dandelion moments

I was standing down by the lake-edge, blinking back tears of goodbye and wishing this rich green Minnesota environment could be mine all the time. And then I turned and saw my toddler blowing a dandelion that had gone to seed, the magic of it as much in his eyes as in the wish he doesn’t know how to make yet. The almost-physical ache I had felt faded soft as the lapping lake water. I could be ok, with moments like this that slip in with unexpected happiness. I chased the boy around with my camera, instructing him to blow. Mom even grabbed him a new dandelion when the first one was out of seeds. I went inside with thoughts of dandelion hope echoing through the punchy grief of my goodbyes.

I have a tendency to let moments like this disappear into the humdrum of my days. When I curl up on the couch in the evening and my husband asks how my day was, these aren’t the things I think of first. My automatic response is to describe the lakeshore, the tears, the goodbyes, the ache I didn’t want to feel. And then I look forward to the next hard thing: I say words like, “And now we’re home and he’ll have to get used to not being the center of attention all the time; he’ll cry and hang on my legs, and ask for special treats like Larabars and his pacifier.” I forget the dandelion wishes until the very end: “There were a few good moments. Erik was so cute, blowing a dandelion with his lips all full and pursed. But I don’t know if I got any good pictures.”

I’d like to think we color our perspectives beginning with the best and happiest memories, but I don’t think it’s true. I felt joy just as strongly as pain but I focused on what was hard and hurtful instead of what was beautiful. It’s easy to do, honestly. Hard moments do make a strong impression on us. Hurt is real. Goodbyes suck. And just like that, the rain clouds that lasted for half-an-hour are all we can remember of our sunny days. It’s like a trick we help our own memories play. Like the movie Inside Out; let Sadness touch one memory and it all turns blue. No amount of scolding from Joy can stop the infectious touch spreading across a myriad of dandelion moments.

It feels like that’s an inevitable truth; the memories that sit strongest with you will color your whole day – maybe eventually your whole life. And what if your whole life, day by day, turns blue? But I don’t think that’s the whole picture, not quite.

I think we have a say in the process. I think we have a voice in the way these memories shape us – we give them some of their power and we can take some of it away. And maybe we’ll never be able to erase the hurting parts of our days. Goodbyes will always be painful, won’t they? But we don’t need to erase pain to feel joy. We just need to feel it, to really see it and honor it and give it the place it should have. And that might take some fighting.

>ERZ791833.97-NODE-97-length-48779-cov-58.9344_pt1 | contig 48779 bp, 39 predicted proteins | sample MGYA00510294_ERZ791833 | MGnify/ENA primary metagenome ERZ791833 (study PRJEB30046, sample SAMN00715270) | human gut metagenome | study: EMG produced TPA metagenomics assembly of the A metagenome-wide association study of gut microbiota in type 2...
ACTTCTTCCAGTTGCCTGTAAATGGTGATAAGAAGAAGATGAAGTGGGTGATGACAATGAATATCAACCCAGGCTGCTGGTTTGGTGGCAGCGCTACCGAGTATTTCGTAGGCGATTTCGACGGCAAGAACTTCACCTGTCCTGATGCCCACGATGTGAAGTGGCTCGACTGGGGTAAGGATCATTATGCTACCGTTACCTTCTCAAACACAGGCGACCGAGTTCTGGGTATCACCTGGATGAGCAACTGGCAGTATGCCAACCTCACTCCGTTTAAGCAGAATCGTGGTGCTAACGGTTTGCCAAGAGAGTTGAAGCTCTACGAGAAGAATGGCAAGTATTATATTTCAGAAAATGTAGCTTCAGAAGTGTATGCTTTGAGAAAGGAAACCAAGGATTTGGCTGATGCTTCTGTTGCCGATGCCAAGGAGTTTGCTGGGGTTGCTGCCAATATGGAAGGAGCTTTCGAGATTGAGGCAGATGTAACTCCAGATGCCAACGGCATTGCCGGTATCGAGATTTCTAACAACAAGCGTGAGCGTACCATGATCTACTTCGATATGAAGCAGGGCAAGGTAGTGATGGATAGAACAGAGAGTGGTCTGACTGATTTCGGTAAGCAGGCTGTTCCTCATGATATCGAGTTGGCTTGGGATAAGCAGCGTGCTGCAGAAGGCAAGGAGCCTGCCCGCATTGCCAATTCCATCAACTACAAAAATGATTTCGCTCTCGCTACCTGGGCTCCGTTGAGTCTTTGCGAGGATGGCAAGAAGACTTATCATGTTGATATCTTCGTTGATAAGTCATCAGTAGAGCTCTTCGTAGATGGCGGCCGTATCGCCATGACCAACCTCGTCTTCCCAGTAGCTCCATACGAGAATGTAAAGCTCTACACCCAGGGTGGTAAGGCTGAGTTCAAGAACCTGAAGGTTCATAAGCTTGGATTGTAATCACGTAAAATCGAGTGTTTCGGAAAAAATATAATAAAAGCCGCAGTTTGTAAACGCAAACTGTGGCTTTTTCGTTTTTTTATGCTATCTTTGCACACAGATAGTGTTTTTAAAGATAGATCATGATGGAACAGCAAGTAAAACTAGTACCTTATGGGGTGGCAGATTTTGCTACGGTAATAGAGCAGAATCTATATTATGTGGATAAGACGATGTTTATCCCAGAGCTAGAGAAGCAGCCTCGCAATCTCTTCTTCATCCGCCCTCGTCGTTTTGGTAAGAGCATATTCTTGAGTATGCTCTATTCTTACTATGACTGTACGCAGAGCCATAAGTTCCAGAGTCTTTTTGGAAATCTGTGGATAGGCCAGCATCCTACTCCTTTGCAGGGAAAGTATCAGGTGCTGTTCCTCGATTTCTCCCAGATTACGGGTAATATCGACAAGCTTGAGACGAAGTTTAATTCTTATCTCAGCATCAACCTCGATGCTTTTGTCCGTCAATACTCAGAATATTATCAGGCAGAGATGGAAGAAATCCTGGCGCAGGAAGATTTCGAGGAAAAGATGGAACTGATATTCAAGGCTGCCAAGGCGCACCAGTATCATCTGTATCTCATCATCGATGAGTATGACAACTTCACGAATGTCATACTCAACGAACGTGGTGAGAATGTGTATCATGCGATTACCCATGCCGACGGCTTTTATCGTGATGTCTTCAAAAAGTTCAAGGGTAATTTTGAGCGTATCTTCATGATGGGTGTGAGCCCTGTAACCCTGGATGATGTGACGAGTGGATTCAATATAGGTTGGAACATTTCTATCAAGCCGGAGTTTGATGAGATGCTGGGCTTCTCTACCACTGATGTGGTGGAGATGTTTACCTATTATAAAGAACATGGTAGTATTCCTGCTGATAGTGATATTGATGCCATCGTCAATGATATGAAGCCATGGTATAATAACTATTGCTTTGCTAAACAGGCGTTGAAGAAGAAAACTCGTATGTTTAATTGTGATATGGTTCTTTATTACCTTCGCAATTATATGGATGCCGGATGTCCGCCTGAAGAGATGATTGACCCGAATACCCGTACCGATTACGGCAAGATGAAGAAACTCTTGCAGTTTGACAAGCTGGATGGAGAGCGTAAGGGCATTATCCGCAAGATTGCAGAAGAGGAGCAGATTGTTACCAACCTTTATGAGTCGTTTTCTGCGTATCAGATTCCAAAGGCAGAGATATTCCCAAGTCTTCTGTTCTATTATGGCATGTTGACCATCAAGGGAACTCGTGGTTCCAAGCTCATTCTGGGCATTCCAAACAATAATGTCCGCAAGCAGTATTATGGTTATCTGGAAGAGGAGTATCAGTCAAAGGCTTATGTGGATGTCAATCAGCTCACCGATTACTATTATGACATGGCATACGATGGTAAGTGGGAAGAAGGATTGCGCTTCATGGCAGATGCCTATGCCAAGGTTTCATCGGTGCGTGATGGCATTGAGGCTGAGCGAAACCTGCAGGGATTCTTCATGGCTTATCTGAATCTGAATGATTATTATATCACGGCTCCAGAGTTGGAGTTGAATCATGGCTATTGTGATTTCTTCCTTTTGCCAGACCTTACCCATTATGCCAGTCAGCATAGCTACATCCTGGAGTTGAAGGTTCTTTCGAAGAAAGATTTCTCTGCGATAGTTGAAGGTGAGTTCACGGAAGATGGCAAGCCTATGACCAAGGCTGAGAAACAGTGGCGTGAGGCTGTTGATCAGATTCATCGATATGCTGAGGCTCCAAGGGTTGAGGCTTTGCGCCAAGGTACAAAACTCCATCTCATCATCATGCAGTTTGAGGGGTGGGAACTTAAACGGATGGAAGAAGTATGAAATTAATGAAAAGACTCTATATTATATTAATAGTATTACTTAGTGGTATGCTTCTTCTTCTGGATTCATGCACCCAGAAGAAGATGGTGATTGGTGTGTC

I think we can turn our lives bright again in small but meaningful ways if we really pay attention. The deep, the real and the magnificent exist for each of us if we are willing to notice it and hold on. I can’t tell you how you will do this. There isn’t a prescription for joy because no two lives or circumstances are the same. No two people feel and capture and remember emotions the same way. Your dandelion wishes will look different from mine, even if you have a dandelion-blowing toddler trundling across the dewy grass, enchanting his aunts and grandma all together. But that said, I do have a few ideas.

  1. Write it down. Sit with your thoughts and memories at the end of a day or early the next morning and just scribble a few notes of the things that made you smile. Dandelion blowing. The airplane ride with a toddler that actually went really well. Dewy grass on my feet for one last morning, before we returned to dry Colorado. Let these things grow into a habit and you will begin to find the permeating ability of joy.
  2. Take pictures. Maybe only one in one hundred will be instagram worthy and honestly, isn’t that ok? Taking a photograph can help you remember. It may pop up in your memories, or maybe Google photos will throw it into a video for you. Or your mother will ask you for those photographs and years later you’ll find them tucked in a box or an album somewhere, and you’ll remember.
  3. Ponder. When you have those quiet seconds, the waiting seconds when you could pick up a phone and scroll, just review your own hours. Look for the beautiful things. It’s there, it’s waiting – just hunt through your own memories and dig them up. Color your days in the in-between seconds. And maybe when you find yourself lying in bed at night, you’ll realize that even with the goodbyes and the long travel and the way he cried all the long drive back from the airport, it was a day of dandelion moments.

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